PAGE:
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There's something intrinsically addictive about the whole genre of 'brain training' games. Implicitly we all want to better ourselves to a greater or lesser degree. By being told just how much a success or a failure we are at intelligence-related tests, there is definitely a major hook in this whole genre of games that makes them nearly irresistible to anyone out there who obsesses over their intelligence or how they might be perceived by the outside world. Perfect for gamers then…

Let it be stated here then that Big Brain Academy is an addictive game... a very addictive game, in fact. Although it only consists of what amounts to a total of fifteen different mini-games, the games themselves are all intelligently designed with a certain charm to the various animals, monsters and fruit that are used as avatars in the various challenges. In fact, when you first play the game you will most likely find yourself being distracted at times by the funny little creatures that wink, grin, or pull a face every so often as you race against time to achieve a certain objective.

Though fifteen mini-games may not sound like a lot, as far as the test mode of the game is concerned, fifteen is plenty to provide a good amount of variety to tests, each of which contains one challenge from each of the Think, Memorize, Analyze, Compute and Identify categories. Herein actually lies one of the addictive 'hooks' of Big Brain Academy – a hook which on one hand makes the game extremely addictive but, on the other, shows something of a flaw in the game's 'brain weighing' system.

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Say for instance you score 1200g. This score is a cumulative score taken from the combined total score of five randomly picked mini-games from each of the aforementioned five categories. Because the mini-games are chosen at random, in any given test you may be given a set of games you are extremely proficient at; a set of games you really struggle with; or any combination in-between. Generally you will find you get something of a mixture or the two extremes, meaning your scores can therefore fluctuate quite wildly. Though obviously with any game of this nature, the more you play it the better you will become, there is also an element of 'the more you play it, the greater the chances of getting a favourable combination of games in the test'. This is certainly true with the memory-related games especially, as they are all of a very different nature and so there is every chance your flash memory will be weaker than your memory for patterns, and so each time a test brings up a game you're weaker in, your overall score will drop.

The point then is that the testing system is not only slightly suspect in its methodology (and it must be said, its scoring system), but it makes it very difficult to track progress. While you may be able to take a test any number of times in a day (unlike the 'Brain Training' series), the scores you receive come up way too fast, and aren't logged in the game system so the test system is actually a very poor method of marking your progress.

The only way you can mark your progress then, is through practice mode which, as you would no doubt expect, allows you to play through each of the fifteen mini-games to your heart's content on one of three difficulty settings. Gold, silver, bronze and platinum medals are awarded depending on your scores, and at least in practice mode, your highest scores are recorded and logged as a mark of progress.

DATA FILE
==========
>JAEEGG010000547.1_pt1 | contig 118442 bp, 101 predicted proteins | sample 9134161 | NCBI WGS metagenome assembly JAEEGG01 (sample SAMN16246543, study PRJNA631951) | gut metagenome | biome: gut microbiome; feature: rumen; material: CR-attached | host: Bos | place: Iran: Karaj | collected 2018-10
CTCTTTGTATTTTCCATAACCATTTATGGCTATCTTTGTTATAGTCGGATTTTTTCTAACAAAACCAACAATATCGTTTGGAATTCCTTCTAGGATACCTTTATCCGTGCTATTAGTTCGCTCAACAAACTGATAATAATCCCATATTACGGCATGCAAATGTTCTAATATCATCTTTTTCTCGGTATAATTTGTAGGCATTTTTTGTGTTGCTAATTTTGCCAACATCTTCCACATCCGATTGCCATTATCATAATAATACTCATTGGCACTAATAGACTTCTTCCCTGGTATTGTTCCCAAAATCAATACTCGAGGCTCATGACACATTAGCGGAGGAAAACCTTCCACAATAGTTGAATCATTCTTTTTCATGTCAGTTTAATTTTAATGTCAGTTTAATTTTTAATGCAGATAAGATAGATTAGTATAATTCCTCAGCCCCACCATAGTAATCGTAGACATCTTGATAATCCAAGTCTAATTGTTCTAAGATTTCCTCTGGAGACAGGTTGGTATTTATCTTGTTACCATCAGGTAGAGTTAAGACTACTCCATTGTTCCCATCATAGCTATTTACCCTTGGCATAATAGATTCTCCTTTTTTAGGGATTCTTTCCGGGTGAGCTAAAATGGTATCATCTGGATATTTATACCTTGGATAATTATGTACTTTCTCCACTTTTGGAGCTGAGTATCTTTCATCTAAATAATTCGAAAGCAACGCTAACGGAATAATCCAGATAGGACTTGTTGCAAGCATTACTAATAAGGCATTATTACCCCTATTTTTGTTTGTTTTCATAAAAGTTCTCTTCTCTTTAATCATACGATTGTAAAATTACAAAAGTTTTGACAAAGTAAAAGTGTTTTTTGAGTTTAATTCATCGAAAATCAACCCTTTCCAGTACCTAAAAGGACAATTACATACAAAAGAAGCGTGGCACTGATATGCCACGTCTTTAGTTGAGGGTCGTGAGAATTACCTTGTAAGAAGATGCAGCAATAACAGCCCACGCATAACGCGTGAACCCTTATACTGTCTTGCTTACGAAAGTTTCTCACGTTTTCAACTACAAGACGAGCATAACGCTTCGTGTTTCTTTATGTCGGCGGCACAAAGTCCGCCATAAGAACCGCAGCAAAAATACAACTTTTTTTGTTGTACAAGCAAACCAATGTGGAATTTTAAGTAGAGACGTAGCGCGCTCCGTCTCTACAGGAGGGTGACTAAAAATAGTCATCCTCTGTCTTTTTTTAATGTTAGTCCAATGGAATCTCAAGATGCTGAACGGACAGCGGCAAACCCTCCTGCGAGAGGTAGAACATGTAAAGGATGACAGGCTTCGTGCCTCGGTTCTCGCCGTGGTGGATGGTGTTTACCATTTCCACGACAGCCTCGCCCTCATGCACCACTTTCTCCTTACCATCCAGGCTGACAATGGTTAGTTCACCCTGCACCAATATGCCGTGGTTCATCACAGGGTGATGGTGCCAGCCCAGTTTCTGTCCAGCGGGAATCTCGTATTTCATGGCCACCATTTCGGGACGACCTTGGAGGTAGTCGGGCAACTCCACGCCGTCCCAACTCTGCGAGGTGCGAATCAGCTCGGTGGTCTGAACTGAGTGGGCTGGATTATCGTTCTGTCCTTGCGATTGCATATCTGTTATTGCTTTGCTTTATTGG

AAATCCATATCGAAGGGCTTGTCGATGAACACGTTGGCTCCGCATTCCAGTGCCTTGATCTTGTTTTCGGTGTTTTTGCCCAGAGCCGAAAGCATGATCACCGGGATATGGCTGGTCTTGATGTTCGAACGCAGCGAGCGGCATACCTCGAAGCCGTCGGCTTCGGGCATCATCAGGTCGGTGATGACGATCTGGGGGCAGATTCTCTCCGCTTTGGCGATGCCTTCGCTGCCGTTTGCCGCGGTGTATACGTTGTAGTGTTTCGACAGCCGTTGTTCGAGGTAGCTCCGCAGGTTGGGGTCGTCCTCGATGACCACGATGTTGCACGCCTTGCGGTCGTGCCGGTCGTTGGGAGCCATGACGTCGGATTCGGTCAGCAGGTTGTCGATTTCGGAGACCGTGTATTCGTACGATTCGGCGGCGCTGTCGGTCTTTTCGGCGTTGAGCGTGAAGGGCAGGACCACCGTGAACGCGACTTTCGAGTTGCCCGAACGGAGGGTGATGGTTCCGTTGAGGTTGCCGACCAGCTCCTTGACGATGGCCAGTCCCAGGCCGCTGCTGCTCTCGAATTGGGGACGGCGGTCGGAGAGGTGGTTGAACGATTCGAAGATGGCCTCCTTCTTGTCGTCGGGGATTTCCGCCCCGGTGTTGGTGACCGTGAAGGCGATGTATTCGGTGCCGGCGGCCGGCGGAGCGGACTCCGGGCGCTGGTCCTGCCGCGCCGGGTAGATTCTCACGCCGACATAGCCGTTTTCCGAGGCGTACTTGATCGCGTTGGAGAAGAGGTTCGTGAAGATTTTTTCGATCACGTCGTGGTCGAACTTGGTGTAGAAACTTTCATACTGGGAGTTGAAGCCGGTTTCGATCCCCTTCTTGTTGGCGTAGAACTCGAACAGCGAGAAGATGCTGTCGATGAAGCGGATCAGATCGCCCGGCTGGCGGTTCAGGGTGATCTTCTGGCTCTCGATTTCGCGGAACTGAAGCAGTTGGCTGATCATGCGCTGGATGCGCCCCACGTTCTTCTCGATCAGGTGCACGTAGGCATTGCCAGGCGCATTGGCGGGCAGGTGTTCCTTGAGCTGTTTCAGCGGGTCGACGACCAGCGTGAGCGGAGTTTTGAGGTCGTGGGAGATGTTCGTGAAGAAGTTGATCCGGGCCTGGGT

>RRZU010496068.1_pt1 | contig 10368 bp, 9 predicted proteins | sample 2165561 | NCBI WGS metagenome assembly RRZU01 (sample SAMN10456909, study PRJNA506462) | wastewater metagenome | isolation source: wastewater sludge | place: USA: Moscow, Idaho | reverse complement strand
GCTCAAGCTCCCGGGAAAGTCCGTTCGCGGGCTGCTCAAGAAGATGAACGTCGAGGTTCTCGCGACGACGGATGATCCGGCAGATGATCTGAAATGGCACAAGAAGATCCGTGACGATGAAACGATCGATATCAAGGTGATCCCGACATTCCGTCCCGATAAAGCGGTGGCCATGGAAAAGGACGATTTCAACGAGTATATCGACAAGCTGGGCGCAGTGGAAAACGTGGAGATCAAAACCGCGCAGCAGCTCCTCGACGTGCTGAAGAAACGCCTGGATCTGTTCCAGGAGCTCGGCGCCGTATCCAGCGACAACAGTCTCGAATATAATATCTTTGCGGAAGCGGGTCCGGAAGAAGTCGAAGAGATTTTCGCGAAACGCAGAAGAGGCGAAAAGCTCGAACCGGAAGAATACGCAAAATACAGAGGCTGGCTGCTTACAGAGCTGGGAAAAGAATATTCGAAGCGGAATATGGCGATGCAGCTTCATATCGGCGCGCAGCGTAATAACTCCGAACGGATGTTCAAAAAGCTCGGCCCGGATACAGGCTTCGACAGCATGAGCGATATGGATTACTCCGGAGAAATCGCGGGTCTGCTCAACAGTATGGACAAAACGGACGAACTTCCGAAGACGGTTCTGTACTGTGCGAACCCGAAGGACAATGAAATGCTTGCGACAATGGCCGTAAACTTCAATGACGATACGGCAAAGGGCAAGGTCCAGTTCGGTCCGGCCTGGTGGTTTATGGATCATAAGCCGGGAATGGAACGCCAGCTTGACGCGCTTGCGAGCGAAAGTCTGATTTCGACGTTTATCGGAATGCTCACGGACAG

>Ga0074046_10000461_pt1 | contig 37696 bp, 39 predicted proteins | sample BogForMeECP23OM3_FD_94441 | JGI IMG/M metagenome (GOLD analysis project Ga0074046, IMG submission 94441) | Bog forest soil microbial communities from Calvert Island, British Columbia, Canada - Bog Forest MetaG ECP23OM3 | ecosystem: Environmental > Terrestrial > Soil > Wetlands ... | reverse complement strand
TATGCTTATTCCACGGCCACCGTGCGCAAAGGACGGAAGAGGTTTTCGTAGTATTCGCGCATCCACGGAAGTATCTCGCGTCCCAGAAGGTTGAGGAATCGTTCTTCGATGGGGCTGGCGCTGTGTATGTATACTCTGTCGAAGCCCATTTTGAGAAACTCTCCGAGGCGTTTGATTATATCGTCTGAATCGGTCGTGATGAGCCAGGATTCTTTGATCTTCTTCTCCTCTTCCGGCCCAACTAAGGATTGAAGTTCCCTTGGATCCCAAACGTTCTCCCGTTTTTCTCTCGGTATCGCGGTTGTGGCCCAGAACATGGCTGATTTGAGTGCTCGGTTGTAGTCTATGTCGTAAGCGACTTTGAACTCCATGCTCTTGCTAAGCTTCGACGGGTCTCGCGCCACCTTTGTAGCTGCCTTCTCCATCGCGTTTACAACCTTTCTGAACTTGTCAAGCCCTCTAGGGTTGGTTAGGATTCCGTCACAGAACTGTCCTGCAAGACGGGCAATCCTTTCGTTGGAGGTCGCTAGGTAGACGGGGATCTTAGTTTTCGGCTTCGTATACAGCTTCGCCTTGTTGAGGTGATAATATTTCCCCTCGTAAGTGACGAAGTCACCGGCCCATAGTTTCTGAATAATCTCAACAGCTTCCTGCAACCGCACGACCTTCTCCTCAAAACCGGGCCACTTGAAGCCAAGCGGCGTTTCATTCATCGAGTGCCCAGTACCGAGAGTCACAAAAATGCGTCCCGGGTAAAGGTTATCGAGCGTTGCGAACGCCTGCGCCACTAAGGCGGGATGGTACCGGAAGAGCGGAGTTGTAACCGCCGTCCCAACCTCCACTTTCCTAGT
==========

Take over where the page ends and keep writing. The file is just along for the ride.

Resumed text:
Here seems a good moment to mention scoring. It would seem that scoring is very much weighted behind getting everything 100% correct. While a mix of skill and speed will increase your score, the importance that the game places on getting everything correct will at times mean that the odd slip of the stylus or the odd unrecorded tap on the touch screen can really ruin your day. Big Brain Academy is quite merciless in its approach to scoring: get things wrong and your score will drop, at times quite significantly from your average. The chances of making even a single mistake in a test of five mini-games is actually remarkably high – especially when you're under the pressure of time. If you're a perfectionist, the very harsh nature of Big Brain Academy's scoring system will certainly grate with you. Whether you like it or not, you will find yourself repeating tests over and over, always trying to beat your previous brain weight, but rarely succeeding.

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For the more adventurous of you, there is even a nifty little multiplayer mode. Not content with trying to better your own brain weight score, you can actually take on up to seven other players in multiplayer mode via wireless, or failing that the game has space for up to four different players to 'register' with the academy and so rate themselves on the same DS. Given the game's addictive qualities, you will no doubt quickly find takers for those other three slots on your game's memory to compete and see who has the biggest brain.


Big Brain Academy is not a bad little game, all things considered. Take away the problems with the marking of progress and scoring and you have a nicely designed, addictive game with a certain charm about it that some of the more 'soulless' games of its type lack. A better designed test system would certainly score the game higher – as too would a wider variety of challenges – but for what it is, Big Brain Academy definitely warrants a score above average.